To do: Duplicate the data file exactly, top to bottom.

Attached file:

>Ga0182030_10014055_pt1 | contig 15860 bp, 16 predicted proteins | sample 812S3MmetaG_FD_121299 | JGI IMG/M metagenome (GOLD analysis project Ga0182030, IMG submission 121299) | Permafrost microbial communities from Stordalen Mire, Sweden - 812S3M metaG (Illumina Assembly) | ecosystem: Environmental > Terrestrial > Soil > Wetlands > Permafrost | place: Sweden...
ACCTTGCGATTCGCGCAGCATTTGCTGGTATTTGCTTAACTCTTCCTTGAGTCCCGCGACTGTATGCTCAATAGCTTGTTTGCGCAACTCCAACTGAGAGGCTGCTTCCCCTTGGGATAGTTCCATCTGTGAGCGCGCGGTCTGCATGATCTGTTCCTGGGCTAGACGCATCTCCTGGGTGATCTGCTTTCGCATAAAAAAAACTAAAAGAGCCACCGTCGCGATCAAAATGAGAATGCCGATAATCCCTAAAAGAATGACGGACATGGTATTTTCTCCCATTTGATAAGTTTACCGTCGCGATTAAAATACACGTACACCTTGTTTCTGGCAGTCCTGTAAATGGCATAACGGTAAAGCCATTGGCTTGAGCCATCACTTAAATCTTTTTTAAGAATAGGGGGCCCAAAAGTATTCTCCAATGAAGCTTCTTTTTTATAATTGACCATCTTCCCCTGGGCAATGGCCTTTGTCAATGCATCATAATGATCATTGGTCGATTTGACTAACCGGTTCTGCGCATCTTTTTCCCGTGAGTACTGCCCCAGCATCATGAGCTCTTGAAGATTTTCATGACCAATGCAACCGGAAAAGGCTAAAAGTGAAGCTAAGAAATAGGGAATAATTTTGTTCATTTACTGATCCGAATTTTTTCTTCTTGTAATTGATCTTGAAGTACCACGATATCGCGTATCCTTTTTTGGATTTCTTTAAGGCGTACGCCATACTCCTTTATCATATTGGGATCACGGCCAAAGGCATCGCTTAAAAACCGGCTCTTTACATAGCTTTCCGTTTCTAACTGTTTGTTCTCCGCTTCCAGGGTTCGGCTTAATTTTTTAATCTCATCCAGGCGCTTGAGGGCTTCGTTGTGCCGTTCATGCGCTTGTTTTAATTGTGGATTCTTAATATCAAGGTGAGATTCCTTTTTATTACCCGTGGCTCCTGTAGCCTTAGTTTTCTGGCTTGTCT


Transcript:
>Ga0182030_10014055_pt1 | contig 15860 bp, 16 predicted proteins | sample 812S3MmetaG_FD_121299 | JGI IMG/M metagenome (GOLD analysis project Ga0182030, IMG submission 121299) | Permafrost microbial communities from Stordalen Mire, Sweden - 812S3M metaG (Illumina Assembly) | ecosystem: Environmental > Terrestrial > Soil > Wetlands > Permafrost | place: Sweden...
ACCTTGCGATTCGCGCAGCATTTGCTGGTATTTGCTTAACTCTTCCTTGAGTCCCGCGACTGTATGCTCAATAGCTTGTTTGCGCAACTCCAACTGAGAGGCTGCTTCCCCTTGGGATAGTTCCATCTGTGAGCGCGCGGTCTGCATGATCTGTTCCTGGGCTAGACGCATCTCCTGGGTGATCTGCTTTCGCATAAAAAAAACTAAAAGAGCCACCGTCGCGATCAAAATGAGAATGCCGATAATCCCTAAAAGAATGACGGACATGGTATTTTCTCCCATTTGATAAGTTTACCGTCGCGATTAAAATACACGTACACCTTGTTTCTGGCAGTCCTGTAAATGGCATAACGGTAAAGCCATTGGCTTGAGCCATCACTTAAATCTTTTTTAAGAATAGGGGGCCCAAAAGTATTCTCCAATGAAGCTTCTTTTTTATAATTGACCATCTTCCCCTGGGCAATGGCCTTTGTCAATGCATCATAATGATCATTGGTCGATTTGACTAACCGGTTCTGCGCATCTTTTTCCCGTGAGTACTGCCCCAGCATCATGAGCTCTTGAAGATTTTCATGACCAATGCAACCGGAAAAGGCTAAAAGTGAAGCTAAGAAATAGGGAATAATTTTGTTCATTTACTGATCCGAATTTTTTCTTCTTGTAATTGATCTTGAAGTACCACGATATCGCGTATCCTTTTTTGGATTTCTTTAAGGCGTACGCCATACTCCTTTATCATATTGGGATCACGGCCAAAGGCATCGCTTAAAAACCGGCTCTTTACATAGCTTTCCGTTTCTAACTGTTTGTTCTCCGCTTCCAGGGTTCGGCTTAATTTTTTAATCTCATCCAGGCGCTTGAGGGCTTCGTTGTGCCGTTCATGCGCTTGTTTTAATTGTGGATTCTTAATATCAAGGTGAGATTCCTTTTTATTACCCGTGGCTCCTGTAGCCTTAGTTTTCTGGCTTGTCT